I help people tell stories, so that I have the money to tell mine.
I just watched the trailer and I'm really confused/disappointed.
The initial look made me think of the movie, "Sky Captain", which was somewhat cutting edge at the time, but became the default look for budget scifi. I think you should be looking to the look and feel of something akin to Predator or Alien if you want to take cues. They had a similar small cast against a few monsters story world and what you see there is the need to make everything feel very real, gritty, and visceral. This just felt like a metric ton of green screen......and that's it.
The entire 6+ minute piece made almost no sense to me? It boiled down to kill the monsters and save the world I guess?
Our anti-hero's rejection of his call to duty, was wooden and....just sad.
The dialogue! I could see the line for "we're not asking you, but telling." coming from a mile away.
I'm a small one man band producer, director, and editor. I know what it is to struggle with budget. This budget was mishandled though.
A 6 minute piece that tells you no real story and could have been down better if you focused on your best 1:30. You have a bunch of horrible looking aliens that you've obviously spent too much time/money animating.
Why was that blonde lady constantly glistening with sweat? Even in the middle of the night when they check out the enemy base. Why did they shoot a close up that demos how bad the gun effects look?
Why does the anti-hero look like the dude you met at the bar whose girlfriend just left him and he won't shut up about it. He's supposed to be a lead or at least look like one, give me badass, asshole, brooding loner, or anything. Make some casting decision. He just reads as....."some guy".
To me the best example of their style missing the mark is when the anti-hero and his love interest/ex are crouched down avoiding gunfire. Why the wide shots of there bodies? Give me a closeup where you can fake the drama and gunfire better by mixing in some practical effects.
I admittedly don't work in this end of the industry for a living, but.....wow.
This all makes for a confusing purchase decision to me, but does show me that.....you gotta get out there and make something. First and foremost I have to look at myself and maybe take up the challenge to do something like this myself. Maybe then, I'll have an idea of what these guys went through.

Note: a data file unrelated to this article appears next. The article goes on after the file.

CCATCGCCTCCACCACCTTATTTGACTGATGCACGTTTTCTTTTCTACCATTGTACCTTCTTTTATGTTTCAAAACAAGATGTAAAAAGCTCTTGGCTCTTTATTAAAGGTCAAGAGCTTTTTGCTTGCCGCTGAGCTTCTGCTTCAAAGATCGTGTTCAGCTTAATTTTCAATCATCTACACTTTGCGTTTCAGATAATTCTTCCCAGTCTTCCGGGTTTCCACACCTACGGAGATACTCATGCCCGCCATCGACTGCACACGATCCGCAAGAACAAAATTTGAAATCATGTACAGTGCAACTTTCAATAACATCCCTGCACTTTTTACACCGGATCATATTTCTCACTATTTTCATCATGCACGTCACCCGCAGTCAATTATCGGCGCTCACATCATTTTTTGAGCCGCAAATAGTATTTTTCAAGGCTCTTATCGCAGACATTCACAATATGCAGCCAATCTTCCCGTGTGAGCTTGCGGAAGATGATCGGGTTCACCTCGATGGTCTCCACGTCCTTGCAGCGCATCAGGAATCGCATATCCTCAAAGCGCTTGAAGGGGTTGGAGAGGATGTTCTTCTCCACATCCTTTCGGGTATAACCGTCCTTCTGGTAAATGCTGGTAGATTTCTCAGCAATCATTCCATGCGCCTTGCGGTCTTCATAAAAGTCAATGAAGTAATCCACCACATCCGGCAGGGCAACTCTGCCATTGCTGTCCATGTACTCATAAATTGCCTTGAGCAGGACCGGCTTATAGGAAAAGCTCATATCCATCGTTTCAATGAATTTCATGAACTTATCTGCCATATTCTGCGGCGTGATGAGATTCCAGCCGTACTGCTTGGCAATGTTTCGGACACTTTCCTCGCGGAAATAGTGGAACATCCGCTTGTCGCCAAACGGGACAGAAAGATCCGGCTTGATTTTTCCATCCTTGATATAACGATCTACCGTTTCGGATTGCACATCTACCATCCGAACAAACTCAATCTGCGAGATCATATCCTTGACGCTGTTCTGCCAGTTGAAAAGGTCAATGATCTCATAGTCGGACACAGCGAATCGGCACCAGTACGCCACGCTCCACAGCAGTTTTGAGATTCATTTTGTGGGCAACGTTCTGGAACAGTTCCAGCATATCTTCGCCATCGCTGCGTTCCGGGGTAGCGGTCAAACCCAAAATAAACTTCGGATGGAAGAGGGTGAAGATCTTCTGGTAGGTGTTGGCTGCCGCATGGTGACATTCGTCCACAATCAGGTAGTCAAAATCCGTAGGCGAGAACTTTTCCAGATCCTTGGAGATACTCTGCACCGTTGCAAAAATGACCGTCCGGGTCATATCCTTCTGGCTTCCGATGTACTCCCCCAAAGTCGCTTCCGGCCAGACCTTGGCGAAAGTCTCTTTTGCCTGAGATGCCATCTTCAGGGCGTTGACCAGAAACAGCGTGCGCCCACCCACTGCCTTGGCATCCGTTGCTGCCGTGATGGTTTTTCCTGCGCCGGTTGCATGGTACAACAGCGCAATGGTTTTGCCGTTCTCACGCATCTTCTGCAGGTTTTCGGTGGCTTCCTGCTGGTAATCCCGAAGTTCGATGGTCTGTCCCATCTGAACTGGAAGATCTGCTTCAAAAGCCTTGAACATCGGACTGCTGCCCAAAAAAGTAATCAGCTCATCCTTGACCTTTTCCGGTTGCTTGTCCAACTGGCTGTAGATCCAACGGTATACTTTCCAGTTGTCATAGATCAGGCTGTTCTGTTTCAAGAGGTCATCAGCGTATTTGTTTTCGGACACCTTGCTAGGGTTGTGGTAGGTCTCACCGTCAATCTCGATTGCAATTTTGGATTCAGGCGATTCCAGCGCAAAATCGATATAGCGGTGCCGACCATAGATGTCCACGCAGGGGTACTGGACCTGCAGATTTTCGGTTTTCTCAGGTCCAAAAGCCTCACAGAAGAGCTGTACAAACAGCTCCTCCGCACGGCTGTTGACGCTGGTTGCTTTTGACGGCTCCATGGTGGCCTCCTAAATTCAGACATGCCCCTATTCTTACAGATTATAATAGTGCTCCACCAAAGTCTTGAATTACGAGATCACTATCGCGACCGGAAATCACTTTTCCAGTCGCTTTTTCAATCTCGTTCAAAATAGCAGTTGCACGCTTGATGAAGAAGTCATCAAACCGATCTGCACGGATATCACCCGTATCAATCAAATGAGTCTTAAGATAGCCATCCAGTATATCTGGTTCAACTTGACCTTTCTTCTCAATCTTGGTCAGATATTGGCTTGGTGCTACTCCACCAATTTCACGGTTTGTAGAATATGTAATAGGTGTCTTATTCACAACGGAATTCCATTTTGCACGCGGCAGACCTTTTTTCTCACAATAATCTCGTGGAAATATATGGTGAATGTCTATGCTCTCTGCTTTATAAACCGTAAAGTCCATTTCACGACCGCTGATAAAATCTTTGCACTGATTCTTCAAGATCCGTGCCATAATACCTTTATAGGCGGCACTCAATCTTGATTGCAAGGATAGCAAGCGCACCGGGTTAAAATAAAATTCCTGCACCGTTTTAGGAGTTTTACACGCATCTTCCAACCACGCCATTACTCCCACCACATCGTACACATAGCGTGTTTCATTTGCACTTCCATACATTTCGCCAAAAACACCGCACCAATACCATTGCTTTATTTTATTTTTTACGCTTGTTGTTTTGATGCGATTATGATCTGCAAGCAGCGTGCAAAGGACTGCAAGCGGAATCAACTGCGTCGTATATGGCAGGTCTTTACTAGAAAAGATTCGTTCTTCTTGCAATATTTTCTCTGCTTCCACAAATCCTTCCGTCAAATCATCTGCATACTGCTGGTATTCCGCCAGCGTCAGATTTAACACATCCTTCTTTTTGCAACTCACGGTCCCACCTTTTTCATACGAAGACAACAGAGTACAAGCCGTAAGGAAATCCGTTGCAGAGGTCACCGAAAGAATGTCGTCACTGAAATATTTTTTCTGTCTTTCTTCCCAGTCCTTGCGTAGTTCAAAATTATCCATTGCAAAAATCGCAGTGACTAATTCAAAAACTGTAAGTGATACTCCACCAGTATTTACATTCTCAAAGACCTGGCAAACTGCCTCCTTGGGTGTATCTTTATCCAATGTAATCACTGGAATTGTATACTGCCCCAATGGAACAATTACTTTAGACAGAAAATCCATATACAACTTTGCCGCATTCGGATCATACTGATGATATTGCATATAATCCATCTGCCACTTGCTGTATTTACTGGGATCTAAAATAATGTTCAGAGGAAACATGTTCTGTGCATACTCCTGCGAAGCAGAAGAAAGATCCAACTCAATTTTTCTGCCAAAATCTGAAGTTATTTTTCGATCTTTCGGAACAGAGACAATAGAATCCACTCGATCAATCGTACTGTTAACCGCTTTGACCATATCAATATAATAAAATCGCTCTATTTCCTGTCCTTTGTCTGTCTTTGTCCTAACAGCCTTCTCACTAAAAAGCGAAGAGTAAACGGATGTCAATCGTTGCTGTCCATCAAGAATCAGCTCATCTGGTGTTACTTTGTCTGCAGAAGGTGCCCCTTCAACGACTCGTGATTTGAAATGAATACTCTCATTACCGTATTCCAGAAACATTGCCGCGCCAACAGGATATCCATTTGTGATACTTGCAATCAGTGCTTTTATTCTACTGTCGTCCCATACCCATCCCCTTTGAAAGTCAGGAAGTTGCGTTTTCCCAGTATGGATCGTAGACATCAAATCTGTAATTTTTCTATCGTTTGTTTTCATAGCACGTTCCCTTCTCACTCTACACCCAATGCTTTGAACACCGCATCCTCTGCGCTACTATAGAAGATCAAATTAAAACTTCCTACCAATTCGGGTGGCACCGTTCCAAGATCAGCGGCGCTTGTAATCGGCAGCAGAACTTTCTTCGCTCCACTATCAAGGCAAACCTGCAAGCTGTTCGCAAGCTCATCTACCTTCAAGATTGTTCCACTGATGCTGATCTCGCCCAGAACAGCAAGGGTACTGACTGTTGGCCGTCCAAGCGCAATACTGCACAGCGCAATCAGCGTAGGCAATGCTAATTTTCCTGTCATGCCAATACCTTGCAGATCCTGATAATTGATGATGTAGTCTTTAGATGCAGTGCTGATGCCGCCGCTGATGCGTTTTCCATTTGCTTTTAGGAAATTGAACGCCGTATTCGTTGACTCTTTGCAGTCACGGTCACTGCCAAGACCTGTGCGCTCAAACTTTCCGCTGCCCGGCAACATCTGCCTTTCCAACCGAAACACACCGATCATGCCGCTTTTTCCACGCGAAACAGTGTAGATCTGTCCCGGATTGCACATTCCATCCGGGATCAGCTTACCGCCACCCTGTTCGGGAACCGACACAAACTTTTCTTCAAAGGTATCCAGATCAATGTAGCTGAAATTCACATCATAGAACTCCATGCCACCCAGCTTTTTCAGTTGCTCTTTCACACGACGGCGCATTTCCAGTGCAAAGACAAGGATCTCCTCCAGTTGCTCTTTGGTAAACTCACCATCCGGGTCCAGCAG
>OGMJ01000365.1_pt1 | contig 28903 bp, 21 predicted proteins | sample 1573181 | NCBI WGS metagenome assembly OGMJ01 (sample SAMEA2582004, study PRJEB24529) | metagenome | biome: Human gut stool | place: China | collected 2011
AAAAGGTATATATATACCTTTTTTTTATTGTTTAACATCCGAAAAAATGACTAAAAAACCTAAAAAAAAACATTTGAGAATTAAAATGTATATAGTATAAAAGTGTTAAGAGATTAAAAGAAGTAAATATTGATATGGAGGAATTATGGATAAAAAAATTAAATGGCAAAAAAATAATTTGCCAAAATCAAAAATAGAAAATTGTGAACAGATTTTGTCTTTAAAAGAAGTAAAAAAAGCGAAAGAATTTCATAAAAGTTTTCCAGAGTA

It would be a great No Film School Project to take select shots form The Garden and reproduce our own versions. Just a thought.
My take away from this isn't so much that I should use film, but the concept of the "spirit place". That isn't necessarily some abstract spiritual pursuit, but the attempt to approach every stage of the filmmaking process with the feeling that it deserves my full attention.
I don't intend to ever shoot film for pretty much the rest of my life, but I would like my next few projects to have shooting ratios closer to 6:1 than 233:1. I think that sense of "process" isn't exclusive to film. Film may be more likely, to force you to approach your work like that, but it's not a rule. There were people who shot ridiculous ratio's on film in it's heyday and people who shoot digital as if they own the only CF Card, SD Card, or SxS card in existence.
That's my take away. To give every step of the filmmaking process my full and respectful attention. I think that's a grounded/spiritual take away that can improve my work. Spray and Pray is not a shooting methodology that I want to take with me throughout my career. After that, in regards to the look? Plugins!
Before anything else, I'd suggest the following:
Make a list of the last 5 types of videos that clients have asked about......that you don't have an awesome example of in your reel.
Find a way to create those 5 videos.